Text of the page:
The McConnell Shuffle

Sending the Health Care System Back to the Gate

Karen Davenport explains why Sen. McConnell’s effort to repeal the new health care law shouldn’t fly.

Sen. Mitch McConnell's attempt to unravel one of the major achievements of the last Congress shouldn't be allowed to fly. (AP/Charles Dharapak)
Sen. Mitch McConnell's attempt to unravel one of the major achievements of the last Congress shouldn't be allowed to fly. (AP/Charles Dharapak)

Senate Minority Leader Mitch McConnell (R-KY) wants to repeal our nation’s new health care law by amending the FAA Transportation Modernization and Safety Improvement Act, a bill that will reauthorize the Federal Aviation Administration. He introduced his amendment on the Senate floor today. This amendment shouldn’t be allowed to fly.

The FAA is responsible for ensuring the safety of the nation’s aerospace system—and the well-being of the millions of Americans who fly each year. The Affordable Care Act also guards the well-being of millions of Americans, including those who have health insurance today and those who have struggled to find and maintain health coverage, although the similarities pretty much end there. Sen. McConnell is trying to unravel one of the major achievements of the last Congress—a landmark law that is already providing new benefits and new protections to Americans coping with our broken health care system. Many of these benefits came on-line in 2010.

Signature achievements include:

  • Establishing pre-existing condition insurance plans in every state so that individuals with health problems who cannot find coverage in the regular market have a reliable source of coverage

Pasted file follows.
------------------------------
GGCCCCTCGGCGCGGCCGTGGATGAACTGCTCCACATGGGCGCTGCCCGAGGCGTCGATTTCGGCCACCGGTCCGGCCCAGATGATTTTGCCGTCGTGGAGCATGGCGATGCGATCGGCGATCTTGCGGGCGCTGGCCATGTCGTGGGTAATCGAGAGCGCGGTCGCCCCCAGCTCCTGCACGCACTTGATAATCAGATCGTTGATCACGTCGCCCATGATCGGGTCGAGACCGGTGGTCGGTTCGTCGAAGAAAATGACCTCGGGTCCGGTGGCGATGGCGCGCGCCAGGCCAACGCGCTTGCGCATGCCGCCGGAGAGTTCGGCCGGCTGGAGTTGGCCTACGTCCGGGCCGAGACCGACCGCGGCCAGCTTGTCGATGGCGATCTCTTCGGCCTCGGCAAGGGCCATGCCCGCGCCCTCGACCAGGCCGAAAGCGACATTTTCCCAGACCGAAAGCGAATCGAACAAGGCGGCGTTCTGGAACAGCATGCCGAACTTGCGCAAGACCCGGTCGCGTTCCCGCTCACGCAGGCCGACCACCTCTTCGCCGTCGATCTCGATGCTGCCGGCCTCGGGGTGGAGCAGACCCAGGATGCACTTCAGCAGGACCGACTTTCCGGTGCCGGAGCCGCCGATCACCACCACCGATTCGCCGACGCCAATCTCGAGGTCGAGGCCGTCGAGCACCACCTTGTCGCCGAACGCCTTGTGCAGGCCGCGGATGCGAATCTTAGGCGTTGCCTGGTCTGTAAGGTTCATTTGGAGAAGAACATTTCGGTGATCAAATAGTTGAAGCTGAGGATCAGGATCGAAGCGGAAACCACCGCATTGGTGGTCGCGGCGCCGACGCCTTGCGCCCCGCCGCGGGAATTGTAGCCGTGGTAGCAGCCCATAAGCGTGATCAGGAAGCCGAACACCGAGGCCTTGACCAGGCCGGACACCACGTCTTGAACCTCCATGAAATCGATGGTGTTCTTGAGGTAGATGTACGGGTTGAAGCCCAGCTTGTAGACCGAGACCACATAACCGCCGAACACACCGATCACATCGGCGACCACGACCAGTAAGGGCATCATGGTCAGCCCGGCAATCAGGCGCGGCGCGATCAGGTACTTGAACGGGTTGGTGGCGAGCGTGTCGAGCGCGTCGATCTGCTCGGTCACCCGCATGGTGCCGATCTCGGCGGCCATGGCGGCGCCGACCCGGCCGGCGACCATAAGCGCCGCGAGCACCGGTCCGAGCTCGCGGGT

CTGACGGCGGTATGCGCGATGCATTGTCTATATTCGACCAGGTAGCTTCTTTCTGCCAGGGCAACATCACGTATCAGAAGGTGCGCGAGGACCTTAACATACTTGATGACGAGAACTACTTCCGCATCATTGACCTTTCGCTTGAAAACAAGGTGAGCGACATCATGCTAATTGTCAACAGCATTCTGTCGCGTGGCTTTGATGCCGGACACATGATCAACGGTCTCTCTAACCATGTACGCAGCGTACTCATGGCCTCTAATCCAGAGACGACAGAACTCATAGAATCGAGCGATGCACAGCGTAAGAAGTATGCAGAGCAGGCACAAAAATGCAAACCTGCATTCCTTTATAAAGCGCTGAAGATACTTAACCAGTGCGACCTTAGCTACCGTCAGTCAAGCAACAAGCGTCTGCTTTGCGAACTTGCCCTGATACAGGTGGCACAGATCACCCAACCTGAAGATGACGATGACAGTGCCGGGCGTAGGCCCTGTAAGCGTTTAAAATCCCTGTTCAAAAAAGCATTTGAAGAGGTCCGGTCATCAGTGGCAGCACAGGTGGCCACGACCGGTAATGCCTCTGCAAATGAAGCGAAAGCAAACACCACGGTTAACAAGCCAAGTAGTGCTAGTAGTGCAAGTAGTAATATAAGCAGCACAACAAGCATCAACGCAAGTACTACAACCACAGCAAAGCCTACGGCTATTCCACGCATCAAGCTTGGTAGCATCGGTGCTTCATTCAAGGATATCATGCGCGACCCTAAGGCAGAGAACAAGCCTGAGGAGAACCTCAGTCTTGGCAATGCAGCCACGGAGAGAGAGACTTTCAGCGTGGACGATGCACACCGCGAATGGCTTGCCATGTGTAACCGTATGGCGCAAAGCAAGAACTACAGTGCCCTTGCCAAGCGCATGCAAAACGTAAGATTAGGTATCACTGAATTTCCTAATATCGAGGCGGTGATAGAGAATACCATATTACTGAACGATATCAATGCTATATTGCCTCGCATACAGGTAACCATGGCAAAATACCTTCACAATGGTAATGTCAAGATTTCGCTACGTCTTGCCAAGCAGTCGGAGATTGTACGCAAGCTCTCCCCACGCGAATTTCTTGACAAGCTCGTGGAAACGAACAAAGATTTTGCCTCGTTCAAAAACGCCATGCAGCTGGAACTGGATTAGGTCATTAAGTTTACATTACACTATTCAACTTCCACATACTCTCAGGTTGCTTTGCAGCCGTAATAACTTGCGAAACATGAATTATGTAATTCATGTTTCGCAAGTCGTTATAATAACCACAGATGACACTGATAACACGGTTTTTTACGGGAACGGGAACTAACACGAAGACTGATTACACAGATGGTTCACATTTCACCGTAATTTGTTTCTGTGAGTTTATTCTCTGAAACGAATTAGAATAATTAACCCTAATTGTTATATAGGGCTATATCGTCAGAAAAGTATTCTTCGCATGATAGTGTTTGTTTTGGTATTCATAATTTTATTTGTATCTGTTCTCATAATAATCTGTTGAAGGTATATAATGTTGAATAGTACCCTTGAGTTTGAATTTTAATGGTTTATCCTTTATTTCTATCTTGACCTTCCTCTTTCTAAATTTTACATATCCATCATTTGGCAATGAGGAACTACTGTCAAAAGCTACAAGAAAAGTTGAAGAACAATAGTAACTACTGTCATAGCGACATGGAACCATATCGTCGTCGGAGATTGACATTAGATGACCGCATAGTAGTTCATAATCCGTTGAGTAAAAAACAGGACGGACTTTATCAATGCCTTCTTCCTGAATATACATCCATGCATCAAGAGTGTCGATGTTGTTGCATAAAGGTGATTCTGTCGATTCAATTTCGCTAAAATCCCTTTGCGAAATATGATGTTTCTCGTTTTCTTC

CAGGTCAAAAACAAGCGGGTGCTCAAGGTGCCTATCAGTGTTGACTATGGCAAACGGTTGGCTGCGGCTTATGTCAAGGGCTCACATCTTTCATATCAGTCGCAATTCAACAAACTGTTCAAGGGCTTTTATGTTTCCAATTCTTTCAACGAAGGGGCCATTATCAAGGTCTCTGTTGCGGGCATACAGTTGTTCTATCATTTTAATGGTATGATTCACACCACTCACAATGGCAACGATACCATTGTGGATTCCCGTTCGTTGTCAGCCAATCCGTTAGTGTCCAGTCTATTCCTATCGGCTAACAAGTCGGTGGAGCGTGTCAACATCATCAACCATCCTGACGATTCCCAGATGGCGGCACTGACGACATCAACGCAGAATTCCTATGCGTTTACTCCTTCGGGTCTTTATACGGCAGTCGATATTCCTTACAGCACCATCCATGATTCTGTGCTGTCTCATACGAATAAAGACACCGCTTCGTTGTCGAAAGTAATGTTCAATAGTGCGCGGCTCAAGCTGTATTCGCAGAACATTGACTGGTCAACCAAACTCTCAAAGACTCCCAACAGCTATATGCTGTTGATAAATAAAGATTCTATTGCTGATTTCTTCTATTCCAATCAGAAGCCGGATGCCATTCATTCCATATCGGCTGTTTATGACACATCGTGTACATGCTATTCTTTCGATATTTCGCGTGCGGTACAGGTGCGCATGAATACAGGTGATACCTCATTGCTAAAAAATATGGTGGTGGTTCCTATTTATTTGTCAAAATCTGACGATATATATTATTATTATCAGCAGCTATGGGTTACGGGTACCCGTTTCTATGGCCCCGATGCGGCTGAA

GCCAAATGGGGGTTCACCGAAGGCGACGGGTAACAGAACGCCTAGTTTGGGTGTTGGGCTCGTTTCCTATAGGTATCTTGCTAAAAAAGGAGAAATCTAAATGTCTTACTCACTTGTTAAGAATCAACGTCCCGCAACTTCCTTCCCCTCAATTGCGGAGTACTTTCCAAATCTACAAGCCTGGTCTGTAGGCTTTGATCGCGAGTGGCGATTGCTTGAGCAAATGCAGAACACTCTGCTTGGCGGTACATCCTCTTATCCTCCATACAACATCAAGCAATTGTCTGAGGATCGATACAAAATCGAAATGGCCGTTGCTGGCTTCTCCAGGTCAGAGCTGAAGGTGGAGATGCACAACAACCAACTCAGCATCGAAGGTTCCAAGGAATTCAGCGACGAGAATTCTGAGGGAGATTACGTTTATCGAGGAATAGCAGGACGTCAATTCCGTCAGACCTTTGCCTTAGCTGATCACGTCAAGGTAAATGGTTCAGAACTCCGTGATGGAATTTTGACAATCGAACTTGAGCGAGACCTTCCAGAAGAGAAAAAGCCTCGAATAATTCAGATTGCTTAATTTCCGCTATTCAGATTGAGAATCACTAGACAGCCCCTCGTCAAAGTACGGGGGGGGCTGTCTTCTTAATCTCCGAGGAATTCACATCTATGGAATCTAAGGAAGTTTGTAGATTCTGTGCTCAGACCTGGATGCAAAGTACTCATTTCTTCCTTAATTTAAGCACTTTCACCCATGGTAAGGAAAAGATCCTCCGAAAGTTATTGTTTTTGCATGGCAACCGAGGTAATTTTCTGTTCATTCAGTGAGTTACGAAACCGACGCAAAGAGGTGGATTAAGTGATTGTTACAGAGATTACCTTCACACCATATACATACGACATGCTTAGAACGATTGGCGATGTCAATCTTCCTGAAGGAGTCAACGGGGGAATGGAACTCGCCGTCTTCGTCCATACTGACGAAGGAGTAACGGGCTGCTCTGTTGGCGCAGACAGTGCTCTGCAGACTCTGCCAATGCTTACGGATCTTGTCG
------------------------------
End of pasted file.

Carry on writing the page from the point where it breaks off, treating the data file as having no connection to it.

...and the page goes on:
• Requiring employer-sponsored health plans to offer coverage to the young-adult children of policyholders
  • Helping employers with unpredictable health care spending for retired workers
  • Providing more than 3 million rebate checks to Medicare enrollees who incurred high out-of-pocket prescription drug spending in 2010
  • Prohibiting health insurance plans from denying coverage to children with pre-existing conditions
  • Protecting individuals with high health care costs from the financial risk of absurdly low annual and lifetime limits on their benefits
  • Prohibiting health insurance plans from rescinding coverage when a policyholder gets sick

These changes bring a new degree of stability and security to millions of Americans’ health coverage. And even more improvements are around the corner. Beginning this month, seniors will enjoy meaningful new benefits and significant improvements in their prescription drug coverage, while individuals and businesses will receive premium rebates from their insurance company when the insurers incur excessive administrative costs.

Specific improvements in 2011 include: